Access Director released!

It’s been some time since our last update, but here we go again

Access Director has been updated and released

This is a major upgrade, all previous versions should be uninstalled prior to installing the new versions

Short list of changes

  • Its now possbile to use localized balloon notification (or your own)
  • Language default is en-us
    • valid values are auto, or specific lananuge files e.g. de-de.lng (must reside in existing languages folder)
  • Localized menu options (remember du save lng files as unicode)
  • Registry modifications now resides in HKLMSoftwareNoLightPeopleAccess Director
  • as per request the MSI, and application itself is now signed
  • Removed the need for any registry keys needed for the service to start (will run with default values if no other is present
  • Updated Policy Prefences template included in zip file

Direct Download Link:

let me know of bugs and feature requests 🙂 @MarcussenThomas



Admin Rights: The Root Of Many Vulnerabilities

A recent survey conducted by BeyondTrust (, a developer and marketer of least privilege management software, reveals that 92% of critical vulnerabilities reported by Microsoft could have been prevented simply by removing administrator rights from Windows users. Also, the survey points out, removing administrator rights helps companies protect themselves and their computers against 94% of Microsoft Office, 89% of Microsoft Internet Explorer, and 53% of Windows vulnerabilities. Given the prevalence of Microsoft software in today’s corporate environment, these numbers should give any administrator pause.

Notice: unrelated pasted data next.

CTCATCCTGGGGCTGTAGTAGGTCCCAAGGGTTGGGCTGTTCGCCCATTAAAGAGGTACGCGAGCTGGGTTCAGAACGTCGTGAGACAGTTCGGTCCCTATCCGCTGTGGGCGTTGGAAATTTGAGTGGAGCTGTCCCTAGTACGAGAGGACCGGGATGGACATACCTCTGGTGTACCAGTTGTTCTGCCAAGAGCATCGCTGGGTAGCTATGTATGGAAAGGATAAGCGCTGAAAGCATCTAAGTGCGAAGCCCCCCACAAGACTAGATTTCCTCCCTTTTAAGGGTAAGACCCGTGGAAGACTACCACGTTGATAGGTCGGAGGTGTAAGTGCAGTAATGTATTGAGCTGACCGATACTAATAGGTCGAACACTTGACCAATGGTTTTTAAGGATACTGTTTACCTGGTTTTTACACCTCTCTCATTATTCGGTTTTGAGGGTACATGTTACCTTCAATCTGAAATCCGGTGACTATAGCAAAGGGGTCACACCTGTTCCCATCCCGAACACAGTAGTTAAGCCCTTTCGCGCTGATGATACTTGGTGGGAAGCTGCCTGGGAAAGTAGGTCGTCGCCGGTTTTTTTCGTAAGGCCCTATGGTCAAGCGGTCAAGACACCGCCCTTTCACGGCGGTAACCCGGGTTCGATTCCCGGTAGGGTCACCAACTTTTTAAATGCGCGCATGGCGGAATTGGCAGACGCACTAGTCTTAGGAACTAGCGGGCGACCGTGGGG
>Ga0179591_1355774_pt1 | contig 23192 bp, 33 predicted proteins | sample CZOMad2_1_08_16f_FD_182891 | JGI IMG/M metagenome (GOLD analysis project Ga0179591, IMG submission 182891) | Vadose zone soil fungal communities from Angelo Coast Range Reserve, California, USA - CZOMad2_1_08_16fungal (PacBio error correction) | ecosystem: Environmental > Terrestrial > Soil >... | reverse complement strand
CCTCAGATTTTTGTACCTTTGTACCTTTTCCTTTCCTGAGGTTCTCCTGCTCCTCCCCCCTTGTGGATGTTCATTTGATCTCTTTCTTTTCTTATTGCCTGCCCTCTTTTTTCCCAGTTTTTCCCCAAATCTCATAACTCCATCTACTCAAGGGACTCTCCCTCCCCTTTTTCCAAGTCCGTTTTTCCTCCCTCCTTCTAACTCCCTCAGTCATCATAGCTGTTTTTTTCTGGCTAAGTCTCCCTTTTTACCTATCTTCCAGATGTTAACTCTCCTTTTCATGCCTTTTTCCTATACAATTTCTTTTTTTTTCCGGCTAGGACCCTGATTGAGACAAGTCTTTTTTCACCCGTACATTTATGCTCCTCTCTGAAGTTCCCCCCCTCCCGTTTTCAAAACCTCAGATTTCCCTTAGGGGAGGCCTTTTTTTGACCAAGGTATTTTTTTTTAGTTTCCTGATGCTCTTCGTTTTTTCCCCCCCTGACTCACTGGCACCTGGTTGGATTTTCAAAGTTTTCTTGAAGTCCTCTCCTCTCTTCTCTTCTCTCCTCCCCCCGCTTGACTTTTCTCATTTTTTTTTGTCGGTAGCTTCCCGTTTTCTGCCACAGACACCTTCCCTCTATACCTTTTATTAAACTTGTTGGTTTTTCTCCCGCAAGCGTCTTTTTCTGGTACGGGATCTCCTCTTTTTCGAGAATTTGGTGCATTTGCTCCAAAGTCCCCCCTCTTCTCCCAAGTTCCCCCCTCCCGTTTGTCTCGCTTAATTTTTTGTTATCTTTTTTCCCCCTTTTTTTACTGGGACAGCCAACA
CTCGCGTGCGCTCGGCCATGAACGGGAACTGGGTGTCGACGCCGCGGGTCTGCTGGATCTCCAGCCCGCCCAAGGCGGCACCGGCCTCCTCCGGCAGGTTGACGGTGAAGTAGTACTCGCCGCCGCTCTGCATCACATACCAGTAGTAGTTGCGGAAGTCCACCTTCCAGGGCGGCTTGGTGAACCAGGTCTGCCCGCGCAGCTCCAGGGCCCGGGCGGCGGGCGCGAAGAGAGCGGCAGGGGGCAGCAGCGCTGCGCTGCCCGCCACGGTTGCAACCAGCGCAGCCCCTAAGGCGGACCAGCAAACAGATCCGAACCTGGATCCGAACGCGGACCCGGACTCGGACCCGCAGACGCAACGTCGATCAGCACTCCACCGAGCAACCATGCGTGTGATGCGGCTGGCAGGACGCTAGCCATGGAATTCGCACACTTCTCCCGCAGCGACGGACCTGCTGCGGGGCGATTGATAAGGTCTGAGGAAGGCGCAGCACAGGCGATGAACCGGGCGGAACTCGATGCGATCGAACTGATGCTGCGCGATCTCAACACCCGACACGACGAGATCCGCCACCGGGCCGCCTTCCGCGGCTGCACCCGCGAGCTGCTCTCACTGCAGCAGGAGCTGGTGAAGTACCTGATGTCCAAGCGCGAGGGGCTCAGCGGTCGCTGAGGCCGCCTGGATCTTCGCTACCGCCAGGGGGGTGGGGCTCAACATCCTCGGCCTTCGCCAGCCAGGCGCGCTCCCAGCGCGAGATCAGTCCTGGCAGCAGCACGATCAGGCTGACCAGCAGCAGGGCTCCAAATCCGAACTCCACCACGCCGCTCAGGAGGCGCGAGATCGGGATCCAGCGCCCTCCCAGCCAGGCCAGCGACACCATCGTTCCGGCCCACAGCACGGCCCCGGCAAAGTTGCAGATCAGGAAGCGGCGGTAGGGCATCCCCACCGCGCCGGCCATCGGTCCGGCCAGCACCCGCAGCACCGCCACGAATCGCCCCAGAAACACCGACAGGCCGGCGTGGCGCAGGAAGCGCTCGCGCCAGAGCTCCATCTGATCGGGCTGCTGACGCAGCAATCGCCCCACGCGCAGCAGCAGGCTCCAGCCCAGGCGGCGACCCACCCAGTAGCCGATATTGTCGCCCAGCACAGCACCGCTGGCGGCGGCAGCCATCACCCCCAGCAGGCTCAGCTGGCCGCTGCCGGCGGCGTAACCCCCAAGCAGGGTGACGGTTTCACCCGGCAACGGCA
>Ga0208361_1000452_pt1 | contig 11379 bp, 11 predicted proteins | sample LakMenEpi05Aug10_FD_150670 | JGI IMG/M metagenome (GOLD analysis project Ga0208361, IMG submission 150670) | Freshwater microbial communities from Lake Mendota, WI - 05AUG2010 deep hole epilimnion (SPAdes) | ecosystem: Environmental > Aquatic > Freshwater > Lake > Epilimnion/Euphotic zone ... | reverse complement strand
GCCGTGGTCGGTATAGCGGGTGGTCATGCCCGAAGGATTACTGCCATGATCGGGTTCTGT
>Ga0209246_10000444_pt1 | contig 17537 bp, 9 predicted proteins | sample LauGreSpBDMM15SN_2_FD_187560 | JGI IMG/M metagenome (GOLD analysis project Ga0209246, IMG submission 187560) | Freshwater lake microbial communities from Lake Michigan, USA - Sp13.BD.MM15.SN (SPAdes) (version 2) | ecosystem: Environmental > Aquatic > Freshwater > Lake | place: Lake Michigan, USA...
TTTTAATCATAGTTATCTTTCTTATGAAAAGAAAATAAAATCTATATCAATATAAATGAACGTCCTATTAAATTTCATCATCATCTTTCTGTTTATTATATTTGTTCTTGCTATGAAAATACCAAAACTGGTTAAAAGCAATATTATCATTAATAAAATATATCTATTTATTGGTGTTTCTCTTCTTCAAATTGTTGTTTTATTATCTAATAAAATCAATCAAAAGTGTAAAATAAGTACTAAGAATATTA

Get a head start removing Admin Rights – by using Access Director from Curago – its FREE

ATEA Essentials – AdminAccess

Allowing a known user to elevate specific applications or tasks on demand

In the video we are logged on a workstation with the TestUser
TestUser is not member of the Local Administrators group
TestUser is member of the custom created local group AdminAccess

When requesting local administrators access using the tray icon, it will verify that we are a know user that is a member of the local group AdminAccess. If we are member of the local group we will be elevated for a predefined number of minutes (2 minutes in the example)

When elevated, we can click on any application and RunAs Administrator – we will as always be prompted for our logged on credentials, but this time the application is running with local administration privileges.

When the timer hits 2 minutes, our administration privileges are expired.

This will make it possbile ONLY to elevated, when needed and not having to load the full profile with administrative privileges

The tray icon does not require addtional rights to run
A local system service will handle all requests
All options are configurable through gpo and/or registry